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QUIZ: Assess Your Sales Team's Culture

Every sales teamn has a "culture" that defines how employees are supposed to behave. The easiest way to understand that culture is to examine the metaphors that team members habitually use. For example, sales reps who constantly compare business to a "battlefield" will react more vigorously (and perhaps precipitously) to a competitive threat, compared with sales reps who tend to view business as a "playing field."

Here's how to assess your sales team's culture in about 30 seconds.


INSTRUCTIONS: For each question, pick the ONE answer that you think most team members would say "feels right." Keep a running total of the points for the answers you selected.

QUESTION 1: On my team, business is seen as:

  • ...A battlefield. (ADD 1 points)
  • ...An ecosystem. (ADD 2 points)
  • ...A game. (ADD 3 points)
QUESTION 2: On my team, management means:
  • ...Controlling employee behavior. (ADD 1 points)
  • ...Managing based on events. (ADD 2 points)
  • ...Coaching employee behavior. (ADD 3 points)
QUESTION 3: On my team, the competition is seen as:
  • ...The enemy. (ADD 1 points)
  • ...The other team. (ADD 2 points)
  • ...Potential partners. (ADD 3 points)
QUESTION 4: On my team, change is considered:
  • ...Avoidable. (ADD 1 points)
  • ...Inevitable. (ADD 2 points)
  • ...Desirable. (ADD 3 points)
QUESTION 5: On my team, the primary motivator is:
  • ...Fear. (ADD 1 points)
  • ...Greed. (ADD 2 points)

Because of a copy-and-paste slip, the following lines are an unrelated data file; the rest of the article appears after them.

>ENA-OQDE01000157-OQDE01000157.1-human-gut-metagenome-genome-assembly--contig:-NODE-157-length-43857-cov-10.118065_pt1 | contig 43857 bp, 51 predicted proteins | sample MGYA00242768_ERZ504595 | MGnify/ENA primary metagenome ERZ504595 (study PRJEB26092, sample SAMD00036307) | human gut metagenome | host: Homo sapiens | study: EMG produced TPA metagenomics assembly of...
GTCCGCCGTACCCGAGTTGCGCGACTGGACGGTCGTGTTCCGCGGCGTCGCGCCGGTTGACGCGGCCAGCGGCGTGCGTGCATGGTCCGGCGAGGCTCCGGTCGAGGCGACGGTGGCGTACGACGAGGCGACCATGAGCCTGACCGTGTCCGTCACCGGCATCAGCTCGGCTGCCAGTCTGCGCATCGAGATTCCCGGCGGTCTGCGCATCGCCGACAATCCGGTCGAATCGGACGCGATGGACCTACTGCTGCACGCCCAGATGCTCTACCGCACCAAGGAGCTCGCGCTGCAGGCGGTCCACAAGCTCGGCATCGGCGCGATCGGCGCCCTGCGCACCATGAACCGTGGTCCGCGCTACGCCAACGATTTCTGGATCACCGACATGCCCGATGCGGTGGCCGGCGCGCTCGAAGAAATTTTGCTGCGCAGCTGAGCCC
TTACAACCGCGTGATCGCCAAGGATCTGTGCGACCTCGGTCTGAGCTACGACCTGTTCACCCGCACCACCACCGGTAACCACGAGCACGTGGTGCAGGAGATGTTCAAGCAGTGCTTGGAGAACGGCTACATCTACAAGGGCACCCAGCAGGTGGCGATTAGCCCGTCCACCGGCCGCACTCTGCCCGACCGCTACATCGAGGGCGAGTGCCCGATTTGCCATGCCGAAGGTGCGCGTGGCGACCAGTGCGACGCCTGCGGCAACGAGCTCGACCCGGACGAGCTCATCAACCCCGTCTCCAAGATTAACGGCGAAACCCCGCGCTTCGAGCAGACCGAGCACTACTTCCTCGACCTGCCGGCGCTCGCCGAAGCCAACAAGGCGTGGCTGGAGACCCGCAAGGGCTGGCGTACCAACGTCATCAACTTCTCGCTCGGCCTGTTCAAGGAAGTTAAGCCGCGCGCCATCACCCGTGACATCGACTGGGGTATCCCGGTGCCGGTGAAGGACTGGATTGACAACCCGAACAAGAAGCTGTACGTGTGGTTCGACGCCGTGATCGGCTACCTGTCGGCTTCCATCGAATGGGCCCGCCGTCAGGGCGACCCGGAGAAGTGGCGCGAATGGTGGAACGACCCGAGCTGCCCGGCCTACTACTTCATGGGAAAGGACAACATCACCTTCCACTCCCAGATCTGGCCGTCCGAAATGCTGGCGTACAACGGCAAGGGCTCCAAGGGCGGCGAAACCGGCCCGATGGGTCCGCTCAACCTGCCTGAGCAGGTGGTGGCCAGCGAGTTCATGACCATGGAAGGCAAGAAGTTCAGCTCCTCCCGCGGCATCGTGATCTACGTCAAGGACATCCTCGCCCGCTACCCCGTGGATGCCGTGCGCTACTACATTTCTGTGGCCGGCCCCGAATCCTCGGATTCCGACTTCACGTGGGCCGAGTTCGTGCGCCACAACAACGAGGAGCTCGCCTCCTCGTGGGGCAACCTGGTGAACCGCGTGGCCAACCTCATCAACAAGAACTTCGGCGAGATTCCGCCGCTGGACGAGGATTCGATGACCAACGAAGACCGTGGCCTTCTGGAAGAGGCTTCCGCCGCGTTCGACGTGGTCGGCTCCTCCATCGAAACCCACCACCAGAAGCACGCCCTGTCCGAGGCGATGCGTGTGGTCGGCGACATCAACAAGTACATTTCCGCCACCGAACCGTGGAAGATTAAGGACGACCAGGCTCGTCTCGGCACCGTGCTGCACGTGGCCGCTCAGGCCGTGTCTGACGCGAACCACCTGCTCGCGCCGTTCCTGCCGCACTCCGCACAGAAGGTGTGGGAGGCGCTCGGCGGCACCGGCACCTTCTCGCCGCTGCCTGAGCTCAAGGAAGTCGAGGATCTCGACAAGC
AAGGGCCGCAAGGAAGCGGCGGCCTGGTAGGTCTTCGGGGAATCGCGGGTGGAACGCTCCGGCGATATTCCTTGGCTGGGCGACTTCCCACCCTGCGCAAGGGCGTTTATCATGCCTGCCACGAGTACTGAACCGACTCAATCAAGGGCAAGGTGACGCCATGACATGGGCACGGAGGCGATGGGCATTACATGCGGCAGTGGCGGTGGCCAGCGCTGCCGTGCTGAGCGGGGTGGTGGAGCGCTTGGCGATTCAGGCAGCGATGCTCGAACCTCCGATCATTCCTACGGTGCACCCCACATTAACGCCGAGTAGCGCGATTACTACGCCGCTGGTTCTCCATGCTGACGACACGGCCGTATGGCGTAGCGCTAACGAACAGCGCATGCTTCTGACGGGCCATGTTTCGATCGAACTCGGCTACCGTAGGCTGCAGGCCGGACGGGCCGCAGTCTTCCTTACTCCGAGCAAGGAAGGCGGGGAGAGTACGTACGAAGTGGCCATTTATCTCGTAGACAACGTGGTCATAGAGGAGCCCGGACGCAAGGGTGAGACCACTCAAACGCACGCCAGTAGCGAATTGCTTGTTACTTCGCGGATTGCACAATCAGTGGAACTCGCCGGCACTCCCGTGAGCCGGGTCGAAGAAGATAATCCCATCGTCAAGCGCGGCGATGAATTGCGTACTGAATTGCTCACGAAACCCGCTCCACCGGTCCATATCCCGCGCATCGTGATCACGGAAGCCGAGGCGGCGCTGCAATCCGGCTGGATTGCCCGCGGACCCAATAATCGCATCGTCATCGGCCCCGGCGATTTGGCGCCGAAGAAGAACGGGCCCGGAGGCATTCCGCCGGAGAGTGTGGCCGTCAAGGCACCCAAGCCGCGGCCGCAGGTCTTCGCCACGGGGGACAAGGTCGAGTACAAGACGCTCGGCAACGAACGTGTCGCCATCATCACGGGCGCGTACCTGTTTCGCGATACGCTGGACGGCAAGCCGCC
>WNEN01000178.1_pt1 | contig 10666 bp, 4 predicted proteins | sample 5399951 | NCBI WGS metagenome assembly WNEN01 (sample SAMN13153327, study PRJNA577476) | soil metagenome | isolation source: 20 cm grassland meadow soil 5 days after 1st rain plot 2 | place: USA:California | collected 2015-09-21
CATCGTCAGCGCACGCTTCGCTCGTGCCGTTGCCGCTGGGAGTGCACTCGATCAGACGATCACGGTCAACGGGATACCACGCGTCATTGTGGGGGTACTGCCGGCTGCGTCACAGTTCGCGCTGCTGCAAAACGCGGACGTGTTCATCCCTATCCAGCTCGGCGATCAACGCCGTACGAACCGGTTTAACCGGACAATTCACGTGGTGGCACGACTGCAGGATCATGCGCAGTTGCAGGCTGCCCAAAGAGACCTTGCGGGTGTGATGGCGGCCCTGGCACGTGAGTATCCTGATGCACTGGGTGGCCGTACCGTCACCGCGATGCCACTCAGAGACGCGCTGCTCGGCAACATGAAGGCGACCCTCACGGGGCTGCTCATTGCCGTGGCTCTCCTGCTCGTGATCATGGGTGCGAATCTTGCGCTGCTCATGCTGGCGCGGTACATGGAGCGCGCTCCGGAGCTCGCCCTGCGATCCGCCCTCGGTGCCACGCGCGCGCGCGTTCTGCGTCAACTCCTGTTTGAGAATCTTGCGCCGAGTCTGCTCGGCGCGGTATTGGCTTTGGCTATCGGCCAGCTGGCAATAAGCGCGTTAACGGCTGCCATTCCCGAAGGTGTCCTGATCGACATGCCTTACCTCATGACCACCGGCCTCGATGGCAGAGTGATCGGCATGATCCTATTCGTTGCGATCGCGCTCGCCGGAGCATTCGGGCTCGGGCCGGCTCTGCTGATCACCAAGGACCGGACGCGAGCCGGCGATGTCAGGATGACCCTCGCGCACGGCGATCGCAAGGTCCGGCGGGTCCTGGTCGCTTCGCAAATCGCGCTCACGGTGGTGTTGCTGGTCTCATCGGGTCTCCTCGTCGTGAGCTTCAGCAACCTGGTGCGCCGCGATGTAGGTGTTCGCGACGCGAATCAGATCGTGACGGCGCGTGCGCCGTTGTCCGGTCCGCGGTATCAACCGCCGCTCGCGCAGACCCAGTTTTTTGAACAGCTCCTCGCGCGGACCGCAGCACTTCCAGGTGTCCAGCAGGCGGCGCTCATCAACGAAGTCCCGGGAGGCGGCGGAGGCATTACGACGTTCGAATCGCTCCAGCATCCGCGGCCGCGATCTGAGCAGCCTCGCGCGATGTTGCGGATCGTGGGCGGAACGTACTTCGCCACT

• ...Vision. (ADD 3 points)
QUESTION 6: On my team, managers treat employees like:
  • ...Troops. (ADD 1 points)
  • ...Children. (ADD 2 points)
  • ...Associates. (ADD 3 points)

SCORING: You now have a number from 6 to 18 that reflects your corporate culture. The easiest way to evaluate that number is to look at the extreme cases, where the number is either very low or very high.

Companies that score low (6 to 10) tend to be highly traditional. They generally have strong chains of command and a well-defined way of getting things done. They are often quite aggressive in the marketplace. Because they tend to demonize the competition and look at other organizations with suspicion, they often find it difficult to partner with other firms. Employees and managers alike tend to "hard-nosed." There is often little tolerance for personal lives. Managers who bully are seldom fired and often promoted. There is probably a corporate "uniform" that almost every wears.

Companies that score very high (14 to 18) tend to be highly innovative. They tend to have looser management structures. It's often not entirely clear, even to employees, exactly how things get done. They are as quick to compete as to partner with other firms. However, they can focus when confronted with a determined competitive threat. They are more likely to have female executives in positions of real power and may have relatively generous family-oriented employee benefits. Managers and employees socialize with fair frequency. There is generally more flexibility in what people wear to work.

Most companies score somewhere in the middle (11 to 13). Such firms are always a combination of elements borrowed from traditional and innovative firms. In most cases, these firms are slowly gravitating towards one end of the poll. For example, many Silicon Valley firms were originally quite high on the scale, but over the past two decades have gradually tended towards the low end. In other industries (media, for instance), the trend has been the other way.

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